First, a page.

There is a “very clear distinction” between President Obama and presumptive Republican presidential candidate Mitt Romney on the issue of same-sex marriage, Obama’s chief campaign adviser said Monday.
David Axelrod made the comment during a conference call with reporters when asked about Vice President Biden’s endorsement Sunday of same-sex marriage. Biden told NBC’s “Meet the Press” that he is “absolutely comfortable” with same-sex marriage but noted that Obama ultimately “sets the policy.”
Axelrod told reporters that Biden’s statements “were entirely consistent with the president’s position, which is that couples who are married, whether they’re gay or heterosexual couples, are entitled to the very same rights and very same liberties.”
Referring to the administration’s stance on the Defense of Marriage Act, which the federal government is appealing., Axelrod said: “The president believes that that law is unconstitutional and that if people are married we ought to recognize those marriages and afford them the rights to which they’re entitled.”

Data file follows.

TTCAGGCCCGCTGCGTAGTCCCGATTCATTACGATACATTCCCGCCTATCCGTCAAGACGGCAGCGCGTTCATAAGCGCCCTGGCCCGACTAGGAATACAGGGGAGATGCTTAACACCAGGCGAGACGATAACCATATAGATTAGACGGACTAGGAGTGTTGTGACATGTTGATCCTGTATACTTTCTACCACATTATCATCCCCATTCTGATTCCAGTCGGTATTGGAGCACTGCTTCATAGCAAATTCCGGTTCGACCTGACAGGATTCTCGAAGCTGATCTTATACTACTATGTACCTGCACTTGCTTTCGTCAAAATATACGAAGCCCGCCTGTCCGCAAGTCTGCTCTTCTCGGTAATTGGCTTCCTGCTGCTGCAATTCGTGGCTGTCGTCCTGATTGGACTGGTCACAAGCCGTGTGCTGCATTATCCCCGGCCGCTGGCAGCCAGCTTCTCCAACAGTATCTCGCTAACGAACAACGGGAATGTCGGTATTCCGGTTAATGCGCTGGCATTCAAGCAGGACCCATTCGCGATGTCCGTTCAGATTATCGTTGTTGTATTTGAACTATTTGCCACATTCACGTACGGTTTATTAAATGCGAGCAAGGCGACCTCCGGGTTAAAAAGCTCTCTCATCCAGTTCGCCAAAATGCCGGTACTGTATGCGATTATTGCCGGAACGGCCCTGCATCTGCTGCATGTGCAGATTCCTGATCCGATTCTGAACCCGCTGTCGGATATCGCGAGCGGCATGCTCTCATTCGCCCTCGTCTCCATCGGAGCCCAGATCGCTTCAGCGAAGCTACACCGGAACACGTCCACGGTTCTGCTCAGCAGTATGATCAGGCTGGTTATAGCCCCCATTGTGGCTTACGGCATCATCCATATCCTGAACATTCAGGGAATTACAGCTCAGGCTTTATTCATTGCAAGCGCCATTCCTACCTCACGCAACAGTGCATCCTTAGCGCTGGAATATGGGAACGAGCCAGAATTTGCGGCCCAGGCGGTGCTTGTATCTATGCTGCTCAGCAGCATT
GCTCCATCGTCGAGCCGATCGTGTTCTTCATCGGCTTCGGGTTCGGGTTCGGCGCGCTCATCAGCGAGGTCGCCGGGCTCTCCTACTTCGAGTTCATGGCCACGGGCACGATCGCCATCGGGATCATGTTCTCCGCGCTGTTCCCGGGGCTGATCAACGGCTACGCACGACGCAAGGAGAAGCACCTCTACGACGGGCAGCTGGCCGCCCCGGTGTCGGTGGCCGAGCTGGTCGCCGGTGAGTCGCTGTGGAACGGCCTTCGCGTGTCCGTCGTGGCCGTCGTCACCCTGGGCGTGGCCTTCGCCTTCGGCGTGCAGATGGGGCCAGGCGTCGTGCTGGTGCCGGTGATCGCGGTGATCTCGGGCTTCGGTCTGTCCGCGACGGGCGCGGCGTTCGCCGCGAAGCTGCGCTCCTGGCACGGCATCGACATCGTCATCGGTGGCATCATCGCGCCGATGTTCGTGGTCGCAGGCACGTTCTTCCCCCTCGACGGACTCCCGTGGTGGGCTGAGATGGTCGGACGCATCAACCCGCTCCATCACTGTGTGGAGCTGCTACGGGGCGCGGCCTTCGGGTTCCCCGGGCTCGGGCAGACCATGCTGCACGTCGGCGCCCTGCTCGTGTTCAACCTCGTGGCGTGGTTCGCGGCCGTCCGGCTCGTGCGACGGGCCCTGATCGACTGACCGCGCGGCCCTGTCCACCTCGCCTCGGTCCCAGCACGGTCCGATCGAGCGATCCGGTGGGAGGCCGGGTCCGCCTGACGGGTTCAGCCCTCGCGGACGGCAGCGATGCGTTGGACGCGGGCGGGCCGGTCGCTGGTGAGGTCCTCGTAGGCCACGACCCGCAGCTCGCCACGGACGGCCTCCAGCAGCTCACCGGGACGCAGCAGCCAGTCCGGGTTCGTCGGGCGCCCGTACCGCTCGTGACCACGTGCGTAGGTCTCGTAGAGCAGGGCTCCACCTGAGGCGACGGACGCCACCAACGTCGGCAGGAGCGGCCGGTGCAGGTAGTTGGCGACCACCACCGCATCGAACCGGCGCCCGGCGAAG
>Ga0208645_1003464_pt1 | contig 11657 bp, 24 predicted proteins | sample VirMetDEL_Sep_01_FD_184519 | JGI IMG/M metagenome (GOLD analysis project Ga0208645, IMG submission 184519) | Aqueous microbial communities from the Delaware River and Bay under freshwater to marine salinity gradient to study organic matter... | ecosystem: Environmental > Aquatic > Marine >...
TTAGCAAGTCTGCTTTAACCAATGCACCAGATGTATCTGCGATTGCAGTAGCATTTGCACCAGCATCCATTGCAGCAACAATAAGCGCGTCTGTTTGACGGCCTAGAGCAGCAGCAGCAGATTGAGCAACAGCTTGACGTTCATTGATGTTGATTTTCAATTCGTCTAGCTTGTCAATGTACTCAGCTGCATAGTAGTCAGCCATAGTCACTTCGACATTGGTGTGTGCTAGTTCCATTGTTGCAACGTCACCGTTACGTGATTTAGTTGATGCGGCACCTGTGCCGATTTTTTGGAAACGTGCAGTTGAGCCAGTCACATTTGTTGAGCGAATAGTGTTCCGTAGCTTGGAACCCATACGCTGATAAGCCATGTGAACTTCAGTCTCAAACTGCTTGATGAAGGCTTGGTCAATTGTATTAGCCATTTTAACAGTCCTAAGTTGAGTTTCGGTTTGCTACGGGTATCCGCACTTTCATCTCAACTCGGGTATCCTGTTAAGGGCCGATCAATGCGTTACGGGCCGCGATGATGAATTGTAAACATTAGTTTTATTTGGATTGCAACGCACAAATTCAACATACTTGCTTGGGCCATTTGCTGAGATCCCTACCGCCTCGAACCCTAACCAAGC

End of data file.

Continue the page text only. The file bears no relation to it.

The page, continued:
The Obama administration announced last year that it would no longer defend the federal law banning the recognition of same-sex marriage because it considers the legislation unconstitutional, an unexpected and rare reversal that was cheered by gay rights groups.
Though Axelrod sounded reluctant to discuss the issue again Monday — after tweeting about it Sunday — he quickly contrasted the Obama administration’s position on gay rights with Romney’s record.
The former Massachusetts governor “has funded efforts to roll back marriage laws in California and other places,” Axelrod said, adding that Romney “believes that we need a constitutional amendment banning the right of gay couples to marry and would take us backward not forward. There’s a very clear distinction in this race.”
Axelrod was referring to a state political action committee run by Romney, Free Strong America PAC Alabama, that gave $10,000 to a conservative group that has come under scrutiny for plans to “drive a wedge” between African Americans and gays. The PAC, one of a network